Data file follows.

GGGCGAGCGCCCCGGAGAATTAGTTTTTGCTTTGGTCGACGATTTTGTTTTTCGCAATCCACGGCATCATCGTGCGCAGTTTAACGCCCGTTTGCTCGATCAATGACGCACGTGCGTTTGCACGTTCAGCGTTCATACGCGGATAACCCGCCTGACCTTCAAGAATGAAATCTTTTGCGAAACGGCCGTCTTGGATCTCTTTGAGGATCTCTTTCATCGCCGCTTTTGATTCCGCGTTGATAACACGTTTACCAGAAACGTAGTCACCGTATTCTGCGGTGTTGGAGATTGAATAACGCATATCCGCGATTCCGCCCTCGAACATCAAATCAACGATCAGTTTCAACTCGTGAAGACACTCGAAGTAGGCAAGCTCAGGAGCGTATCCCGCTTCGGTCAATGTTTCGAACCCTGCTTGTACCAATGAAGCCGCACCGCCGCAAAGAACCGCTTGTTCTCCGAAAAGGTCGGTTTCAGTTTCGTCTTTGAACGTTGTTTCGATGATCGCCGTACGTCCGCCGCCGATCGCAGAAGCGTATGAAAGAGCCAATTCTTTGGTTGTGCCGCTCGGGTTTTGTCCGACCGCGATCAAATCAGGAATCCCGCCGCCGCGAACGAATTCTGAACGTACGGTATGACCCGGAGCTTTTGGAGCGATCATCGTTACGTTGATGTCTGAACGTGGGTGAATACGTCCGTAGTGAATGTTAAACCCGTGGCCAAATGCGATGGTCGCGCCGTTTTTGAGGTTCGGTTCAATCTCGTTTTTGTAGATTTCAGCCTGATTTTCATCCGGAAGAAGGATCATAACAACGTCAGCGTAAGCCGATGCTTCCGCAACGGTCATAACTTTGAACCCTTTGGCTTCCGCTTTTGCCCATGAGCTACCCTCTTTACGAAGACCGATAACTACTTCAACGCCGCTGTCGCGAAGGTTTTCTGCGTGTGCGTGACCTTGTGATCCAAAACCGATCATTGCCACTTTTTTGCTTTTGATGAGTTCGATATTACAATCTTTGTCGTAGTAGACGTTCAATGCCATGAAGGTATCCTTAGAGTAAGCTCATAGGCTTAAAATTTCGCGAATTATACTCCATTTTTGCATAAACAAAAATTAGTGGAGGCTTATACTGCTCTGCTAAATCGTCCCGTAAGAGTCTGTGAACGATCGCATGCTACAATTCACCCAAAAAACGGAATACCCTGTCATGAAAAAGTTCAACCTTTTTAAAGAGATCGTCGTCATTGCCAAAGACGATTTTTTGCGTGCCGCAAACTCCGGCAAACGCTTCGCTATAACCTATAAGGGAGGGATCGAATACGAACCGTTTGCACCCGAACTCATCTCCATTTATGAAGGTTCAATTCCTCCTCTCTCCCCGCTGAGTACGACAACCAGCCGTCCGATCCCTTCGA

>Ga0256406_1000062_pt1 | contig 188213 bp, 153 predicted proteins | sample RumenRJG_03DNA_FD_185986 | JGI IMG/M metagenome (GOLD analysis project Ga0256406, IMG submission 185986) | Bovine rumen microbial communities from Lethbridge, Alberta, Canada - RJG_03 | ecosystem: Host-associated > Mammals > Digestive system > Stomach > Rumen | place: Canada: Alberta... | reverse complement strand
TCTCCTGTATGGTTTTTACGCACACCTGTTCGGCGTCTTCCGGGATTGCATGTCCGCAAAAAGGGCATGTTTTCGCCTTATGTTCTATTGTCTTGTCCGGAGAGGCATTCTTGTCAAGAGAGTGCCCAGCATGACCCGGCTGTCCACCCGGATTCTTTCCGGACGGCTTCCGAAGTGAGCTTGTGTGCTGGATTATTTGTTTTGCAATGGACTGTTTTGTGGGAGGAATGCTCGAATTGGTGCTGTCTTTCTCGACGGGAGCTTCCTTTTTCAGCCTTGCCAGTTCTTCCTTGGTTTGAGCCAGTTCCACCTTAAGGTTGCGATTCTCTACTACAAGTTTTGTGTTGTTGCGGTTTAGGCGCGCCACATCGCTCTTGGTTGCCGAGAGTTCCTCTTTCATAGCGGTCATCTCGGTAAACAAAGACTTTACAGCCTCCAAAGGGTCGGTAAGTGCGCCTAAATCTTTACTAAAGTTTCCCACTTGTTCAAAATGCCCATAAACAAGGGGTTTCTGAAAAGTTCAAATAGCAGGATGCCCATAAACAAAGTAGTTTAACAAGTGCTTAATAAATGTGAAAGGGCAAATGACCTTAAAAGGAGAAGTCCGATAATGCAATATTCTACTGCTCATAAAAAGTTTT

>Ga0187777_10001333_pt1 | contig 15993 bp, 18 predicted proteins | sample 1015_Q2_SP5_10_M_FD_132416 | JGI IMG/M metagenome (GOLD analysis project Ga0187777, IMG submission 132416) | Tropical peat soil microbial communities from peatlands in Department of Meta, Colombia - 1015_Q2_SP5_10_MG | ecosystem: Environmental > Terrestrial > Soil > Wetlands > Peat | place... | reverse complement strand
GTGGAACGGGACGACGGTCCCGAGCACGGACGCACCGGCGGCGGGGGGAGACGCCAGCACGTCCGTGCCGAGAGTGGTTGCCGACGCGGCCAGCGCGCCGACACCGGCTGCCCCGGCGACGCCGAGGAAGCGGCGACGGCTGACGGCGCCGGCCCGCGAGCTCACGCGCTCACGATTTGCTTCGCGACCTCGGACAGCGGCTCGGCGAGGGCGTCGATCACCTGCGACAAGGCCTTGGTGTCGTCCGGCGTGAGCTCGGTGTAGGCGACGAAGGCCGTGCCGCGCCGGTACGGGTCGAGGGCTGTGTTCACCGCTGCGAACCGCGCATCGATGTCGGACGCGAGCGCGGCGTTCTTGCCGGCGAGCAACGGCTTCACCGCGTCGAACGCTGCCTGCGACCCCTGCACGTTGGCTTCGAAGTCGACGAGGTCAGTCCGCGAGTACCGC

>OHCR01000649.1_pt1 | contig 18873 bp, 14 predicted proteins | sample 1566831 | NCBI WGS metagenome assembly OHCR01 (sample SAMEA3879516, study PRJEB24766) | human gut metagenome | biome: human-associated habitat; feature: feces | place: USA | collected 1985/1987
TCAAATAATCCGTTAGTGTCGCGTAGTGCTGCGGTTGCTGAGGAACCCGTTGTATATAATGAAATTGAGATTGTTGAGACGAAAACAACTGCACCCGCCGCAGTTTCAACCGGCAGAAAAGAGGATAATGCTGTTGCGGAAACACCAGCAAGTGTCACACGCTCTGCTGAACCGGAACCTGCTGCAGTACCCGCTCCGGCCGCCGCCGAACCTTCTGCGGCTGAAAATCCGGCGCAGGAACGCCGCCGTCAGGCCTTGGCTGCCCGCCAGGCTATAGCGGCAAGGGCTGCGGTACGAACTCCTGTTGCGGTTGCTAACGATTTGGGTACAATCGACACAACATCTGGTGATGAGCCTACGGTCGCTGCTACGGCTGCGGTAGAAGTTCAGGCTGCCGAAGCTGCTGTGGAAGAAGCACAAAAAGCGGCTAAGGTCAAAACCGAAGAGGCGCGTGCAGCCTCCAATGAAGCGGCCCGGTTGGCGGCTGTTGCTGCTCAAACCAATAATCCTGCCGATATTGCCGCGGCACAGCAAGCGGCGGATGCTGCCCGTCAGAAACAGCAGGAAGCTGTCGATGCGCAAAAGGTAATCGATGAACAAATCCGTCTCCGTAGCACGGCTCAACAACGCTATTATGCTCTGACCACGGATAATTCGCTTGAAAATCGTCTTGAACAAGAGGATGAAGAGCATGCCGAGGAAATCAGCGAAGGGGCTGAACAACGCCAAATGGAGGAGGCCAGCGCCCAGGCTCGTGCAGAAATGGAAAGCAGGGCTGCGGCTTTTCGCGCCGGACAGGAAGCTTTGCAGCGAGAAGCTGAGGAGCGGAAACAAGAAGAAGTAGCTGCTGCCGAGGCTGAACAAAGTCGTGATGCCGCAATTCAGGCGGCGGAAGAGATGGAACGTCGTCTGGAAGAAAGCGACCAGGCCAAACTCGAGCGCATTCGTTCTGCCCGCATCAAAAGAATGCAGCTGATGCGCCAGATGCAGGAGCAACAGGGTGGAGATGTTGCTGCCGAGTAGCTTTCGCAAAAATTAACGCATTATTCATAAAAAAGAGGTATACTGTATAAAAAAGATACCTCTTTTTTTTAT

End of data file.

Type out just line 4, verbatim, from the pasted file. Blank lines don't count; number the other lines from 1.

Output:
>Ga0187777_10001333_pt1 | contig 15993 bp, 18 predicted proteins | sample 1015_Q2_SP5_10_M_FD_132416 | JGI IMG/M metagenome (GOLD analysis project Ga0187777, IMG submission 132416) | Tropical peat soil microbial communities from peatlands in Department of Meta, Colombia - 1015_Q2_SP5_10_MG | ecosystem: Environmental > Terrestrial > Soil > Wetlands > Peat | place... | reverse complement strand